CAIRO, May 26, 2012 - On May 23rd, Egyptians went to the polls to vote for a president for the first time in 60 years. Official results are due next week. If no single candidate wins a 50% majority, a run off between a two top vote getters will take place on June 16th and17th.
A great majority of Egyptians believe that none of the 13 candidates fulfil the people’s aspirations, despite a revolution that removed long-time dictator Hosni Mubarak and in which hundreds of people died. Egyptians feel exhausted from waiting for the politically adolescent time frame to move toward mature democracy .Some Egyptians are boycotting the elections stating that they are concerned about the integrity of the vote.
Earlier this week, the Supreme Presidential Electoral Commission (SPEC) approved 53 licenses for Non-Governmental organizations (NGOs) to observe the elections. International Observers include monitors from the Carter Center, a US based NGO headed by former President Jimmy Carter, and observers from the African Union. Egyptian NGO’s will also monitor the voting process in all 26 governorates.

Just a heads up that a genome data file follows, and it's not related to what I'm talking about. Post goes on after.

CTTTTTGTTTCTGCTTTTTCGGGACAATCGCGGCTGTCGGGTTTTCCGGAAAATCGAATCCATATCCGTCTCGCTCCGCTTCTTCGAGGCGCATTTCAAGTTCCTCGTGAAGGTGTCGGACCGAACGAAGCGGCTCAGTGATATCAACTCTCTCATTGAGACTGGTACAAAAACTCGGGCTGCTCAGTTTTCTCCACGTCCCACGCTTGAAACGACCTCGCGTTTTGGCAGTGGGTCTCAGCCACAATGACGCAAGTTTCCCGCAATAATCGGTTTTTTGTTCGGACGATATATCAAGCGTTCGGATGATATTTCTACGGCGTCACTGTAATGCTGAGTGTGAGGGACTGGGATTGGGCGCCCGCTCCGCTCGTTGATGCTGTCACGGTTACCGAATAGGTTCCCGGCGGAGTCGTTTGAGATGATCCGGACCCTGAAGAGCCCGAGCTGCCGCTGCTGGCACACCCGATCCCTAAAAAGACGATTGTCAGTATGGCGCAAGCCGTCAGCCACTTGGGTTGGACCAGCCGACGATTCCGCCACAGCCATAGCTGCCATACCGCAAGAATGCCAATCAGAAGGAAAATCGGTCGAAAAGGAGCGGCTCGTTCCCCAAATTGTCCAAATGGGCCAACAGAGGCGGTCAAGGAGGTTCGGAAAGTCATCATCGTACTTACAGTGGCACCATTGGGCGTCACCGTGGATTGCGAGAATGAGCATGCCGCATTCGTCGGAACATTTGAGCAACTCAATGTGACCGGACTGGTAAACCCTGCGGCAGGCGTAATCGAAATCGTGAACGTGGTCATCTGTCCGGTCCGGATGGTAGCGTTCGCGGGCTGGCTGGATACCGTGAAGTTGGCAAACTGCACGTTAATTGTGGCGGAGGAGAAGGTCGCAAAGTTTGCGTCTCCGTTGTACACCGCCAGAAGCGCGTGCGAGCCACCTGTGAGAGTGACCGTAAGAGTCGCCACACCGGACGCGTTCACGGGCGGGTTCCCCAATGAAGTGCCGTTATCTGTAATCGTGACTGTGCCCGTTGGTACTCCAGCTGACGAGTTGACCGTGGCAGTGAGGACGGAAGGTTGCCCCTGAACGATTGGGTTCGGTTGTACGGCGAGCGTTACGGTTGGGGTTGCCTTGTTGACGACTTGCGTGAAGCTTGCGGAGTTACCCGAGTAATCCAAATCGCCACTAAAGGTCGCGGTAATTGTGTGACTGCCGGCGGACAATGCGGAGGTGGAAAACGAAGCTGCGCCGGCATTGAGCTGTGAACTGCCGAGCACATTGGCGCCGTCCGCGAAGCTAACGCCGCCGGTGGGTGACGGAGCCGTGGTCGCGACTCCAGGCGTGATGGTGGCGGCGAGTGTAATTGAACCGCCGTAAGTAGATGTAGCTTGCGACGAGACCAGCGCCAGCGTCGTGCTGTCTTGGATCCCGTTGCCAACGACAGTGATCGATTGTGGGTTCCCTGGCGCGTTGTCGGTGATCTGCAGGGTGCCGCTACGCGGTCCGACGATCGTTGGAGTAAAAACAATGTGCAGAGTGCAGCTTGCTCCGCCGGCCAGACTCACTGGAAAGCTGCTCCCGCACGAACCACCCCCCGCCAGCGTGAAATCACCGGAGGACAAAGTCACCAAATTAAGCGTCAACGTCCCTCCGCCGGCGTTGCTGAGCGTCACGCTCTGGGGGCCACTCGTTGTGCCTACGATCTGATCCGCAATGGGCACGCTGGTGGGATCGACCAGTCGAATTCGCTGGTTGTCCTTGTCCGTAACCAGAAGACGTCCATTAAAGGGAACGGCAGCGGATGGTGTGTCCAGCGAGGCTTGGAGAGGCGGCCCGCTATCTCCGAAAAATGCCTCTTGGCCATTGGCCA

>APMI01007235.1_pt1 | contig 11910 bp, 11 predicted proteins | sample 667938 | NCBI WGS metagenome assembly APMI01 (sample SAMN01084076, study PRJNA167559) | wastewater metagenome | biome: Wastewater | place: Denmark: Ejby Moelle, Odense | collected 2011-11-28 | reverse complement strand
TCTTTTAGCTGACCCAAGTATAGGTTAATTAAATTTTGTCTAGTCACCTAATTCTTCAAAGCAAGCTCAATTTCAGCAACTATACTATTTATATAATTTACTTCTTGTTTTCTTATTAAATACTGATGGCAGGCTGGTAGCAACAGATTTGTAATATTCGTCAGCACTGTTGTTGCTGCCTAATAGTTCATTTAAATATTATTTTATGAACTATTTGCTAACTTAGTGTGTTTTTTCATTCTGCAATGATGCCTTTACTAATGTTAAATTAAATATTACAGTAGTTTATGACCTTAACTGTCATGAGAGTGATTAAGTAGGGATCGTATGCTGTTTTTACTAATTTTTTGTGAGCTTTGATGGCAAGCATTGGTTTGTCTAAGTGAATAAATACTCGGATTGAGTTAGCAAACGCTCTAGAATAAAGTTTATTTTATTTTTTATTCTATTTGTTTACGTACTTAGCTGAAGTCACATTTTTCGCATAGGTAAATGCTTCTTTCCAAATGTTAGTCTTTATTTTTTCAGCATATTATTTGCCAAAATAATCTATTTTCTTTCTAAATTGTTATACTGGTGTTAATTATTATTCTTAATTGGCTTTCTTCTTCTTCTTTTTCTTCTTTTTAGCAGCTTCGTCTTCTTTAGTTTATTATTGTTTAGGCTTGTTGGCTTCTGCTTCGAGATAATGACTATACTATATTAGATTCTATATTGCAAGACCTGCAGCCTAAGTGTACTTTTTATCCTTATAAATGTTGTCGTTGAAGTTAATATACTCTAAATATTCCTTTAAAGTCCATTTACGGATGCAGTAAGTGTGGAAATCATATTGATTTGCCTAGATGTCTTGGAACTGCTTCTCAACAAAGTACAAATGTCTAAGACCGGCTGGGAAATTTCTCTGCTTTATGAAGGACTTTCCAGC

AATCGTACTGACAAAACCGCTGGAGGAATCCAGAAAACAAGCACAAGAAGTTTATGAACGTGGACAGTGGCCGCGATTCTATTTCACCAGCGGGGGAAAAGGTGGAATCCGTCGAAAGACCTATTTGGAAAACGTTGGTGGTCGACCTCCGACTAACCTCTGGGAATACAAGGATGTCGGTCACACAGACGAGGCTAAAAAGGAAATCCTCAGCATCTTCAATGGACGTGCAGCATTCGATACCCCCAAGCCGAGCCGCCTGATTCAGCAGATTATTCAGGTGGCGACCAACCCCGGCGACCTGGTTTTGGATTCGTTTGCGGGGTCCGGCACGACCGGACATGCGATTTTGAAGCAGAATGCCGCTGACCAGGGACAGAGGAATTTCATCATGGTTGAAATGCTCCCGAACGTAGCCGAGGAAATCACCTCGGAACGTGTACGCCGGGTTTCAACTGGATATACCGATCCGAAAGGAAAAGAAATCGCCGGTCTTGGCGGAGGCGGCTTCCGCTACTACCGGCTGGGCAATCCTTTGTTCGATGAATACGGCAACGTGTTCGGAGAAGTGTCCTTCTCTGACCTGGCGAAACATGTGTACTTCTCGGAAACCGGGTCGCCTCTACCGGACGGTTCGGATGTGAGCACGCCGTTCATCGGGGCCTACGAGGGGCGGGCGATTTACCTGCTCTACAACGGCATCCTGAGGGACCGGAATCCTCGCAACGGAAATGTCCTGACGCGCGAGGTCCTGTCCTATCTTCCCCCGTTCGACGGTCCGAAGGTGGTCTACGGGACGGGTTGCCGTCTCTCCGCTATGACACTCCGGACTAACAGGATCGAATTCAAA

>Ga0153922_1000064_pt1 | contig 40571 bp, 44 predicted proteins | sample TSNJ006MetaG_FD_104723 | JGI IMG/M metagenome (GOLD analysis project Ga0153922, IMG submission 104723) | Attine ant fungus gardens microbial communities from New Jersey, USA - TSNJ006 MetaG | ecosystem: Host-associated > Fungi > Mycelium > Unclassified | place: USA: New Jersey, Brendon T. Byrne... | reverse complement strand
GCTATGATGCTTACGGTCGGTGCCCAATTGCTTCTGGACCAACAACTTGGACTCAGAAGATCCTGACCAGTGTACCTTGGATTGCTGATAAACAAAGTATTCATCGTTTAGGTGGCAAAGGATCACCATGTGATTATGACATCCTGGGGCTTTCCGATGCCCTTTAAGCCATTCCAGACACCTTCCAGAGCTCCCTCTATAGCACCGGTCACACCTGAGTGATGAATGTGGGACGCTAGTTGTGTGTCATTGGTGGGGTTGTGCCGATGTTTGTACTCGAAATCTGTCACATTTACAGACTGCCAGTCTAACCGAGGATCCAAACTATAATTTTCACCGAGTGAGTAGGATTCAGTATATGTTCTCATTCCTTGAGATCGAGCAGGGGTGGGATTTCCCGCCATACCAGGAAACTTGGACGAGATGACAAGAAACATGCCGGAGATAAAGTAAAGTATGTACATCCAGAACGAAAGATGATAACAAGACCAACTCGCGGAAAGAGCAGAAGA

Eye witnesses said that the Muslim Brotherhood, which is supporting the candidacy of Dr. Mohamed Mursi’s, was distributing bags of food to poor people in return for electoral support.
Early polls show that the topMany political analysts doubt the accuracy of polls which placed Mursi on top two vote getters are Mursi and Ahmed Shafik, former Prime Minister under Mubarak. Opinion polls show around 30% of the electorate remains undecided.
Optimistic Egyptians say they are experiencing a new phase in their history and believe that diversity in opinion is a step towards democracy. Other Egyptians whose dreams boiled down to simply securing their economic and political lives stated that their choice is limited, so they will vote for the best of the worst.
Although the total number of eligible voters is 50 million, only 35% of the voters participated in the first day of polling, and more than 40% of the voters participated in the second day.
Whoever wins the presidential race in Egypt will definitely need, ”a miracle to be able to deal with the multiple challenges facing the country” said Mohamed H. Heikel a leading political analyst.
The first elected president in the history of Egypt will determine the future of a country suffering from many problems waiting for urgent solutions.
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